Haditha Squad Leader in Military Court
Thursday, August 30, 2007; 10:35 PM
CAMP PENDLETON, Calif. -- A Marine testified Thursday that he saw a roomful of frightened women and children moments before they were killed by his squad mates in Haditha, Iraq, but he said he did not see who shot them.
Lance Cpl. Humberto Mendoza was the first witness at a hearing to determine whether Staff Sgt. Frank Wuterich, 27, of Meriden, Conn., will face a court-martial on charges of murdering 17 civilians.
Wuterich had been charged with murdering 18 Iraqis in a bloody combat operation that left 24 civilians dead, but at the outset of Thursday's hearing prosecutors withdrew one murder count.
While the number of suspected murders makes Wuterich's case the biggest to have emerged against any U.S. service member to have served in Iraq, the hearing comes after a string of setbacks for Marine prosecutors.
The case centers on whether Wuterich, who had never experienced combat before, acted within Marine rules of engagement when he shot men by a car and then led his squad in a string of house raids.
Wuterich asserts that he was following combat rules and that he assaulted the houses because he thought gunfire was coming from them.
Mendoza described the events of Nov. 19, 2005, as being a fast-flowing series of engagements. After a Marine Humvee driver was killed in a roadside bomb, the troops raided several homes.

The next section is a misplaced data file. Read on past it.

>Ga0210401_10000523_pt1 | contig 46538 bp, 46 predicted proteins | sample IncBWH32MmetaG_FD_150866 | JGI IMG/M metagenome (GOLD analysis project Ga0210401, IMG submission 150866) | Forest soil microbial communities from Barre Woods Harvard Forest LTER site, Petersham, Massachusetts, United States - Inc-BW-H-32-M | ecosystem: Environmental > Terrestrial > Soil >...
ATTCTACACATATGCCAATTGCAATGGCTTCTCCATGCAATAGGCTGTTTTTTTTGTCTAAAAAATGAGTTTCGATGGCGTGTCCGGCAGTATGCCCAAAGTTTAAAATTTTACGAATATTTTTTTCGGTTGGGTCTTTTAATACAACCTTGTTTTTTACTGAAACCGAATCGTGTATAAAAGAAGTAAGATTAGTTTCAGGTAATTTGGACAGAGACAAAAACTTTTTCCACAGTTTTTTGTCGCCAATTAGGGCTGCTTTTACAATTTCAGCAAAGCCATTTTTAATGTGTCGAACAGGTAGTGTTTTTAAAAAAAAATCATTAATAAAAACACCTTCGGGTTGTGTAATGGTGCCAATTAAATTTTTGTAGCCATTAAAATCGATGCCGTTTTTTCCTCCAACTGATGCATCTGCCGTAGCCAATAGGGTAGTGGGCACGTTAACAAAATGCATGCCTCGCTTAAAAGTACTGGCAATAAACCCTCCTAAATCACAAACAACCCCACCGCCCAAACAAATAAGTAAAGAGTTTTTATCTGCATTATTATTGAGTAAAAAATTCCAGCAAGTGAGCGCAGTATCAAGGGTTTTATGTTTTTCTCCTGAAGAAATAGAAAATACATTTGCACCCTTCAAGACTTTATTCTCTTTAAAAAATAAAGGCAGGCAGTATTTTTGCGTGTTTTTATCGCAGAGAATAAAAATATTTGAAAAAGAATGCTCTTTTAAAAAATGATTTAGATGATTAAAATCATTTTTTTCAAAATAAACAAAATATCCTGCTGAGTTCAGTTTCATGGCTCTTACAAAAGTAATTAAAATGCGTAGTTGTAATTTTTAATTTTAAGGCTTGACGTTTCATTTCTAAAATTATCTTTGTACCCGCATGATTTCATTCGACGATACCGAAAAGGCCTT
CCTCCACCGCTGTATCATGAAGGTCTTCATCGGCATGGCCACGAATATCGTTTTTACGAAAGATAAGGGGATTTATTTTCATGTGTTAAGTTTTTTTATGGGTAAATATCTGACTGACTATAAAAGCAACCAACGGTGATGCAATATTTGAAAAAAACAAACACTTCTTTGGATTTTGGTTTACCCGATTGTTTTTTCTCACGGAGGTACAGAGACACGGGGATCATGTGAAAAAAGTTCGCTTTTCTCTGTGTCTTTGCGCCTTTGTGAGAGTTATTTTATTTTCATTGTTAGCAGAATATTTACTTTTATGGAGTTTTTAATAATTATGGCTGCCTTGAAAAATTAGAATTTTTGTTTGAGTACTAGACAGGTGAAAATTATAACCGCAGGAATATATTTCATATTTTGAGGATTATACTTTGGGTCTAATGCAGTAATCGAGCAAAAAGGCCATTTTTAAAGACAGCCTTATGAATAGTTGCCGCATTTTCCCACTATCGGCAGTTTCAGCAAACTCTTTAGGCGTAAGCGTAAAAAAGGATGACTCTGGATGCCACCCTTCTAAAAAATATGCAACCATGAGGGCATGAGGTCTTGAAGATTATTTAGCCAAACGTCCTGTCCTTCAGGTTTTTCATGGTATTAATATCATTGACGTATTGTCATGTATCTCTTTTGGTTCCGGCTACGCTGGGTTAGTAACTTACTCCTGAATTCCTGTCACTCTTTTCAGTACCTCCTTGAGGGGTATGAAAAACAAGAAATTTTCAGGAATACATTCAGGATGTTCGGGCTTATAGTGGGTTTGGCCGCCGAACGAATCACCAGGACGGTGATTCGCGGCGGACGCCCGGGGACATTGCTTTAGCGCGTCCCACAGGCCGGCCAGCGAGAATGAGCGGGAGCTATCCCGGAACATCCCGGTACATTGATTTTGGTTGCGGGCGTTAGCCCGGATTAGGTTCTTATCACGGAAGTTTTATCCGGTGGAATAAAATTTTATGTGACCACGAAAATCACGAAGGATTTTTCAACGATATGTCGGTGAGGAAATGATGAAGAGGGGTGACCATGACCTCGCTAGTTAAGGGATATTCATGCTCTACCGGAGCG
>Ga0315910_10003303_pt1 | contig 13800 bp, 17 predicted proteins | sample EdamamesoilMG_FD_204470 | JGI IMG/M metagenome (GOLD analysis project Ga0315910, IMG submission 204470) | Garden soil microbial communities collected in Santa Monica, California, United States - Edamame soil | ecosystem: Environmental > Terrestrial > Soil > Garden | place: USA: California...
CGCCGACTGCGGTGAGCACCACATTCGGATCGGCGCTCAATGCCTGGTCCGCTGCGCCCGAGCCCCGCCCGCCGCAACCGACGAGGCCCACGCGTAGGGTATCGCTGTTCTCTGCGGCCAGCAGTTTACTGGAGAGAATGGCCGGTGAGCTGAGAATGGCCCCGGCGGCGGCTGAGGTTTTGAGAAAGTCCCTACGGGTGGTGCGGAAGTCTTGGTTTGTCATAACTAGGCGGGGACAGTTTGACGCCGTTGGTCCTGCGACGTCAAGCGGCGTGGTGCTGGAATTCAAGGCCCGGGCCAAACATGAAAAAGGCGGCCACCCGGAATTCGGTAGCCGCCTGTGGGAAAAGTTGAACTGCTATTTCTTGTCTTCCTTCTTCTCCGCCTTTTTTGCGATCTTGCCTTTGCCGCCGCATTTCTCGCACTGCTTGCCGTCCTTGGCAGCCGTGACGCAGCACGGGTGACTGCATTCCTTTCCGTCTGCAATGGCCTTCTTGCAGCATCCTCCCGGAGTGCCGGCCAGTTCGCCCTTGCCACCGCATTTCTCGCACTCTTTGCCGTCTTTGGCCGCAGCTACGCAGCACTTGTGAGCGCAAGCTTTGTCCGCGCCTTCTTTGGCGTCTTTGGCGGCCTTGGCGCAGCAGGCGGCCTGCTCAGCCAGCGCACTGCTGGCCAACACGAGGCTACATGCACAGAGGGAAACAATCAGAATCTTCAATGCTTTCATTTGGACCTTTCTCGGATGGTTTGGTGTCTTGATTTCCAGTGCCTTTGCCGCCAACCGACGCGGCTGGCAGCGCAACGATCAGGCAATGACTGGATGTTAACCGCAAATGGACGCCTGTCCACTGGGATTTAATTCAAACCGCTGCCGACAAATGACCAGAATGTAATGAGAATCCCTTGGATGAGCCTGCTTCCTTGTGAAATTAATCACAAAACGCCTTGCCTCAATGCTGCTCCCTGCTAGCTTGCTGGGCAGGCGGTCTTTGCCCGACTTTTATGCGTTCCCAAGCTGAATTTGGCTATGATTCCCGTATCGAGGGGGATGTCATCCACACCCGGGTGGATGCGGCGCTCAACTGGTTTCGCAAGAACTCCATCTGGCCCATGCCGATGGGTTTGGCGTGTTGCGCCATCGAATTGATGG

"When I opened the door, the first thing I see is womens and kids laying down on a bed," Mendoza, who is from Venezuela and has a heavy accent, recalled seeing in the second house he helped raid. "I believe they were scared."
Aerial footage from an unmanned drone shows that Marines were engaged in several other combat operations around Haditha that day. The Associated Press obtained the footage on Thursday.
Mendoza testified that he had shot an unarmed Iraqi man who opened the front door to the home, and that he shot a different man in another house who he thought was reaching for a weapon.
Mendoza said the killings were within combat rules because the occupants of the homes had been declared hostile.
Prosecutors called as a witness Capt. Kathryn Navin, a Marine lawyer who testified that she instructed Wuterich's company on rules of engagement in August 2005.